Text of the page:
Picture it 1949, Sweden. A former black soldier is improvising a tune based on I’m in the Mood for Love by Jimmy McHugh. Unbeknownst to him that his instrumental improvisation would become wildly popular. Upon returning to the states James Moody is asked to to sing and play the song that is now known as Moody’s Mood for Love. The lyrics to this tune weren’t written until 1952, two years later, by Eddie Jefferson.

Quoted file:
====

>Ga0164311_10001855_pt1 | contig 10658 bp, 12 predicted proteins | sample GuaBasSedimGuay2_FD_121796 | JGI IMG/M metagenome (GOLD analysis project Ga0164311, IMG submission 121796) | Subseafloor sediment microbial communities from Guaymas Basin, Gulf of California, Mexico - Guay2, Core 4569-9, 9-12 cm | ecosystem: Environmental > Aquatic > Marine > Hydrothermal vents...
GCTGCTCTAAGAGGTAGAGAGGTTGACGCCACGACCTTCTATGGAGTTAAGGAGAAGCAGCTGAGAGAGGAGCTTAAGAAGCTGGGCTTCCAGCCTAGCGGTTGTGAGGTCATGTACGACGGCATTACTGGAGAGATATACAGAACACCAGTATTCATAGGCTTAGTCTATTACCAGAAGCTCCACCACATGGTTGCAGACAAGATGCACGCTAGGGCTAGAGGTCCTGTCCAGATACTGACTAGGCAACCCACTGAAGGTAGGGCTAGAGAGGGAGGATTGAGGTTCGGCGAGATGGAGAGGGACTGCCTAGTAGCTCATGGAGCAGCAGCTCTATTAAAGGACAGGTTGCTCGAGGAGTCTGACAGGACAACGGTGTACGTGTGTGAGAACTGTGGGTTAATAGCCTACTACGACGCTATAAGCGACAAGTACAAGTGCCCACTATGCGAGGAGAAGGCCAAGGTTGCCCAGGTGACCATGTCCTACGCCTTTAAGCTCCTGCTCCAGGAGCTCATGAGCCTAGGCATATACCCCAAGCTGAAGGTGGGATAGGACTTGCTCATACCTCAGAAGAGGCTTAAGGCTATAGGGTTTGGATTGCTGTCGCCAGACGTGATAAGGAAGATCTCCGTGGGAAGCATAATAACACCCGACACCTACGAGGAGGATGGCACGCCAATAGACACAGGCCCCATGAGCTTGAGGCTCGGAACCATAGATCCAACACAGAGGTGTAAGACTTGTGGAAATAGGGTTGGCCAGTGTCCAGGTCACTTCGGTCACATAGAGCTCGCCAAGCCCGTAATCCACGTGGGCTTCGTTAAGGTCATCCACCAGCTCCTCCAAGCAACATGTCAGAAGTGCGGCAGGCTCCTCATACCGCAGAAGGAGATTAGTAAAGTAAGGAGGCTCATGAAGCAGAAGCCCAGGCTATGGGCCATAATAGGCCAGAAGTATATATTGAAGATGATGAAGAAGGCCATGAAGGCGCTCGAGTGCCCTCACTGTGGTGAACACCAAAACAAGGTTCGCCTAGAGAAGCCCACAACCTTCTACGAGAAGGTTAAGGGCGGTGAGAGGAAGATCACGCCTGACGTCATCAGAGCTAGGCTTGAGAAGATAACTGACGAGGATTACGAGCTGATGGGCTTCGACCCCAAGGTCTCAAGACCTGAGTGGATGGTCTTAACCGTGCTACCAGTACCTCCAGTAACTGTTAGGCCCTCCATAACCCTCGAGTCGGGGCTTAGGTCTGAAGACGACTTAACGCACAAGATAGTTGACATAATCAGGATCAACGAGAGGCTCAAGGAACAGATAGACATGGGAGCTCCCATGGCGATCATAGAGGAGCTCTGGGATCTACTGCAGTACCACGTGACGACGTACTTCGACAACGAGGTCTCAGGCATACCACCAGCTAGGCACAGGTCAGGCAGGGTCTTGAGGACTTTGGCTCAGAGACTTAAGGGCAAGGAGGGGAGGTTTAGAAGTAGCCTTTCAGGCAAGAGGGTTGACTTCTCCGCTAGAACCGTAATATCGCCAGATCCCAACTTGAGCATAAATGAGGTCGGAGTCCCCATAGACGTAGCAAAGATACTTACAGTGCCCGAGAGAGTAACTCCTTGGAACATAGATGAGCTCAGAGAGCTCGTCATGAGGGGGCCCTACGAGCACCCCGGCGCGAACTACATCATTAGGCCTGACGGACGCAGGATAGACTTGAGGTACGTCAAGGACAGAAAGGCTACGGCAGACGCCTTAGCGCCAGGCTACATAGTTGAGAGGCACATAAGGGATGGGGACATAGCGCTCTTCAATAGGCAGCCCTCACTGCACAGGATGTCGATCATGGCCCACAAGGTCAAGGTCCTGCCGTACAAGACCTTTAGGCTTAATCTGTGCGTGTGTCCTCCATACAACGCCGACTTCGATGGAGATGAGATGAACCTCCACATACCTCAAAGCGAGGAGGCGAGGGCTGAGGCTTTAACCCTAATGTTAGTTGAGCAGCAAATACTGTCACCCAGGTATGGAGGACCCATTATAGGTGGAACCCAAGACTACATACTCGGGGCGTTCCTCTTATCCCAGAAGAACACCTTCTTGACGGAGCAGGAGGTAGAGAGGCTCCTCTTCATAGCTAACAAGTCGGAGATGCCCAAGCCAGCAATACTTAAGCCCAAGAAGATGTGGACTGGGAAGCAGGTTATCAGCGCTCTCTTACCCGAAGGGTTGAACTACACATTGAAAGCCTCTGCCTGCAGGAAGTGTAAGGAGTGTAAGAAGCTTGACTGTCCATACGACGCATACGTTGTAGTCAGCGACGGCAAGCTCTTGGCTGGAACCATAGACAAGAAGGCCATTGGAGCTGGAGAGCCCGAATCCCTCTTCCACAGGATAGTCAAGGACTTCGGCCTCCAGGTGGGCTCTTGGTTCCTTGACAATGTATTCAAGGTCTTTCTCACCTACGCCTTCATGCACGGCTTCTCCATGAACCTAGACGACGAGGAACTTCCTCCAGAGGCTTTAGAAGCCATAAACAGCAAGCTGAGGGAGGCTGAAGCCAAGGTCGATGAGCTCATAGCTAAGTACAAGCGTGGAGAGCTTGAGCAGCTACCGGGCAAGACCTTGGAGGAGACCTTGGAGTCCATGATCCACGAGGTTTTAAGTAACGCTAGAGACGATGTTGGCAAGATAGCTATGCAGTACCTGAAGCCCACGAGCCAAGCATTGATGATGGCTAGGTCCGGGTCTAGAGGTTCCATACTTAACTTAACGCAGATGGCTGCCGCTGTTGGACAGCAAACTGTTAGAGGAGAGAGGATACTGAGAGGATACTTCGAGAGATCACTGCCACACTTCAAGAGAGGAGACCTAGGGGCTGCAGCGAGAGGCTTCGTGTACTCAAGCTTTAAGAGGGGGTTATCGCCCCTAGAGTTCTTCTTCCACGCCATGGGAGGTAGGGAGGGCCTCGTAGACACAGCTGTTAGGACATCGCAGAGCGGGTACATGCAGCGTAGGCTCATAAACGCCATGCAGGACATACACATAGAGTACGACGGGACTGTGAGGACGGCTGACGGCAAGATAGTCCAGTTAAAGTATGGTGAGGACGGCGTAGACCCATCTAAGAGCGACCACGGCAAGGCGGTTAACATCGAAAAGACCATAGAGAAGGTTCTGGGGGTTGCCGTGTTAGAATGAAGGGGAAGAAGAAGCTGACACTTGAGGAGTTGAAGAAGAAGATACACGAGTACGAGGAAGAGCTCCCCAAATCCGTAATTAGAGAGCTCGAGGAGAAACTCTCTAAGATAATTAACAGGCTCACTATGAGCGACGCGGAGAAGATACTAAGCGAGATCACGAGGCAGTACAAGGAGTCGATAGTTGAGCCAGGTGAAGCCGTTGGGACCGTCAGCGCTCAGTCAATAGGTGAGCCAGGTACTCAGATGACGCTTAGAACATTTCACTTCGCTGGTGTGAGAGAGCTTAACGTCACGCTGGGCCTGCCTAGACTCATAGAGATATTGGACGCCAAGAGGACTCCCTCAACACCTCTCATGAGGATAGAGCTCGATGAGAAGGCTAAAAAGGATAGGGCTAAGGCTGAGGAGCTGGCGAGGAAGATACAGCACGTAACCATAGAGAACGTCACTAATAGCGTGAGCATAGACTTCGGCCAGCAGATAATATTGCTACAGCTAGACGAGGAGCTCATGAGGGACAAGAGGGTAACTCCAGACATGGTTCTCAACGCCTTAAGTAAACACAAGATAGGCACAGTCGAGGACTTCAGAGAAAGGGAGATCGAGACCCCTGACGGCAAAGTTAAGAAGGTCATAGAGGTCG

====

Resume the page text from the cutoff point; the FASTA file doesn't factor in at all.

What’s phenomenal about this tune is the story behind James Moody himself. He was drafted into a segregated WWII military and there learned to play the saxophone and flute.  What’s more remarkable is that he learned to play the saxophone and flute, was drafted into the army, all the while deemed legally deaf! Mind you James Moody was an exceptional musician durning the late 50’s and early 60’s. Several artists sung the lyrics to this tune throughout that time period but James Moody never recorded a vocal session until later in his life. This TuneCrush follows last Friday’s TuneCrush nicely because James Moody developed his singing style later in life based in part on the stylings of last week’s artist-Leon Thomas.Hear the hour long interview Mr. Moody gave to Marian McPartland’s Piano Jazz in 1997. Dizzy Gillespie gave James Moody his first professional gig as a musician in the late 40’s and early 50’s. He surprises Mr. Gillespie on stage and sings Moody’s Mood for Love:

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